ARE TEAR-OFF TURNS CAUSED BY BOATS?
Dorset Police issued a statement the day after the incident, stating that the man “who was on the water at the time” was arrested on suspicion of manslaughter, although he has since been released under investigation.
His release came when officers seized a cruise boat called The Dorset Belle, placing it under the guard of Poole Harbor, five miles from Bournemouth Pier, where it usually sails from.
Rip currents are very similar to a road or a river running straight to the sea, a blue stripe among roaring white waves.
It is not known whether the reverse current actually occurred last Wednesday and how it was connected to the Dorset Belle pleasure boat detained by the police.
“Insiders” speculated that the “sudden rupture” contributed to their demise and could have been caused by the boat.
The source said Sun: “They were on the sandbank east of the pier when the Dorset Belle docked at the pier.
“It created a whirlpool that swamped everyone on the sandbar and basically forced them further out to sea.”
However, according to Professor Masselink, boats do not cause tides to ebb and flow; rather, they form as a result of the natural interaction of water.
Dr Sergio Maldonado, lecturer in hydraulics at the University of Southampton, agreed, telling MailOnline: “Boats can certainly disturb local flow depending on their size and speed, but I can’t think of any mechanism by which they could cause a steady , strong current.’
The Dorset Police have seized the cruise boat The Dorset Belle and put it under guard at Poole Harbour.
WHY DANGEROUS LEATHER CURRENT?
Rip currents can carry even the strongest swimmer out to sea and cause loss of life as those caught in them try to fight back.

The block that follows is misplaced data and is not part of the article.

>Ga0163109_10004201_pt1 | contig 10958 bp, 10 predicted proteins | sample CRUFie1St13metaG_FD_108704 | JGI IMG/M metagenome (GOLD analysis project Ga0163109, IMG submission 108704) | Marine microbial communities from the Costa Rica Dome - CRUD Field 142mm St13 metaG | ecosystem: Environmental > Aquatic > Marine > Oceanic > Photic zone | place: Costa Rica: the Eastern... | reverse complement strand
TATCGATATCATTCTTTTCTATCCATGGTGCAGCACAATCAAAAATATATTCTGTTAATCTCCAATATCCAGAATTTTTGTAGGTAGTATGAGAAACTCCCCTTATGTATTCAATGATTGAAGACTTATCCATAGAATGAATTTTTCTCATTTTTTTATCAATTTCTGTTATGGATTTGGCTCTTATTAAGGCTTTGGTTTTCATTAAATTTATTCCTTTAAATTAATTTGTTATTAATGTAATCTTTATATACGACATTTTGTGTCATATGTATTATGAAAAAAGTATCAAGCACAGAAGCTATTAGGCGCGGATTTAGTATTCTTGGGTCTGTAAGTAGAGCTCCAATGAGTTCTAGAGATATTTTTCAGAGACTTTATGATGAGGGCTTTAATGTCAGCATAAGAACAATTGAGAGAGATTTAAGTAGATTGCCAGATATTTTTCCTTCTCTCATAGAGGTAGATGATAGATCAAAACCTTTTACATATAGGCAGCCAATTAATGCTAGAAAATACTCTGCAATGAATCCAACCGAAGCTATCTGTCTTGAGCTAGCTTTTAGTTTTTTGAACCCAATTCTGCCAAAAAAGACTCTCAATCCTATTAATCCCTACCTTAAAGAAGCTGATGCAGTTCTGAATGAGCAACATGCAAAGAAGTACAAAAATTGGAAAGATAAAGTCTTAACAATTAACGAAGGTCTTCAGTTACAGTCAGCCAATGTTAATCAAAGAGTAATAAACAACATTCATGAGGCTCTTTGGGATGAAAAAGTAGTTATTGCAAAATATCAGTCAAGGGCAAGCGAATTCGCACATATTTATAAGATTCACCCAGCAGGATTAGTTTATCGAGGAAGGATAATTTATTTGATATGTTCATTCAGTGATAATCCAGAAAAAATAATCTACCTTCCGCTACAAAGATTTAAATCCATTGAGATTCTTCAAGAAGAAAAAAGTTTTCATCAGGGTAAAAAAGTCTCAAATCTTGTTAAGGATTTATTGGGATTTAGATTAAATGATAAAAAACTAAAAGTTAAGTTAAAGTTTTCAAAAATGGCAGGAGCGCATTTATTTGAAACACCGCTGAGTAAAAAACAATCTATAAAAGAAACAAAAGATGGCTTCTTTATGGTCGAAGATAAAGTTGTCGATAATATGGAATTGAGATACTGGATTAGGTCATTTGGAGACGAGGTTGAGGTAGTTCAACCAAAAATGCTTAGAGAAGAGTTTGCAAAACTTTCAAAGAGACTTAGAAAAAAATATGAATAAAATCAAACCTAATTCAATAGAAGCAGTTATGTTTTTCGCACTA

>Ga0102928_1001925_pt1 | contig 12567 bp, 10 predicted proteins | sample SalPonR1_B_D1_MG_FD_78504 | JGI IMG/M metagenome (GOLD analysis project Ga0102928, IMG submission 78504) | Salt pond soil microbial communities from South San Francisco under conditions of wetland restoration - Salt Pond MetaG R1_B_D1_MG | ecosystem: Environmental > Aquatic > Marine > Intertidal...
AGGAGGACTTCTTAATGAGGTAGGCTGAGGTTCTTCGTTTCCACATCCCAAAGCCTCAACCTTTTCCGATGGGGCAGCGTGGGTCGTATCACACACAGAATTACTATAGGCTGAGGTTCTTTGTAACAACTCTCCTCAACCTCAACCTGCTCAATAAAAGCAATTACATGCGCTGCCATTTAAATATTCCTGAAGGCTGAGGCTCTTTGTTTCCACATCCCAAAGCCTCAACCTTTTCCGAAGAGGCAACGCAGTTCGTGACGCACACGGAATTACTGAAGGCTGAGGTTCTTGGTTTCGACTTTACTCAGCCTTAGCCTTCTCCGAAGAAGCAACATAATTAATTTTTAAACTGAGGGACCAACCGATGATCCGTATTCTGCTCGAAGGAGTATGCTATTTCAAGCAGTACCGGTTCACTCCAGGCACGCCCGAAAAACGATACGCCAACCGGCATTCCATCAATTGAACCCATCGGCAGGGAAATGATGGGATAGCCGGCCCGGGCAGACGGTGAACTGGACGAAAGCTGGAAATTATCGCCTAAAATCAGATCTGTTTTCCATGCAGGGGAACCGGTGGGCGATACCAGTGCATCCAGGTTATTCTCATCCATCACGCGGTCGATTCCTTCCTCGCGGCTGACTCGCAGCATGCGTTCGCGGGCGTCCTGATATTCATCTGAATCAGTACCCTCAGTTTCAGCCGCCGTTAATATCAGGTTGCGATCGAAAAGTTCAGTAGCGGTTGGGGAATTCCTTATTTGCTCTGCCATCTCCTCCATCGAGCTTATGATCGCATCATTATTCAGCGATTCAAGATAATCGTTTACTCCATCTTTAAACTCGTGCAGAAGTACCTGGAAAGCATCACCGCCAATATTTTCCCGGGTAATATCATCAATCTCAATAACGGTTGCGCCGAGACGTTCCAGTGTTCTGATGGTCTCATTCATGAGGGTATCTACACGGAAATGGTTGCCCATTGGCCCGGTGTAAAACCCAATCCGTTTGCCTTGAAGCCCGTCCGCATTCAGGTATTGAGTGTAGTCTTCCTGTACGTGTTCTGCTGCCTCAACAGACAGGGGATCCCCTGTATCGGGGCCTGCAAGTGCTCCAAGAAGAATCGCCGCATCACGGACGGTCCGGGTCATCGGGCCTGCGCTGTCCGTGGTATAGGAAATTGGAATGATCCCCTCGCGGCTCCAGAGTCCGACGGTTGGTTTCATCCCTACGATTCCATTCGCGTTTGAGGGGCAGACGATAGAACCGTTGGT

Once caught in a reverse current, panicked swimmers often try to resist it by swimming back to shore, at the risk of drowning due to fatigue.
“The danger arises when a misguided swimmer uses an inadequate strategy to avoid a break, such as directly fighting the current,” said Dr Sergio Maldonado, an environmental mechanics expert at the University of Southampton.
“This can lead to fatigue, panic and, in some cases, drowning.
“Swimming straight up against a break can require several times more energy from the swimmer than other strategies recommended by lifeguards.”
Rip currents are common on Bormouth Beach (pictured). They especially occur when the wind blows along the beach and the waves hit the shore at an angle.
According to the American Boating Association, rip currents are usually strongest about a foot from the bottom of the water.
As a result, this can cause someone’s legs to be kicked out from under them, making it feel like something underwater is being pulled from below.
HOW TO SURVIVE THE CURRENT
The best way to escape the reverse current is to swim parallel to the shore, not towards it, and most importantly, to remain calm.
Swimming back to shore simply means that you are swimming into a gap that will tire you out and possibly drown you.
Alternatively, by going with the flow, you can return to a sandbank, a deposit of sand that forms shallow water in the sea.
The National Oceanic and Atmospheric Administration has this advice if you ever find yourself in a reverse current: “Don’t fight it. Swim parallel to the shore and swim back to land at an angle.
The best way to avoid breaks altogether is to choose a beach protected by lifeguards and always swim between the red and yellow flags, which are marked depending on where it is safer to swim in the current conditions.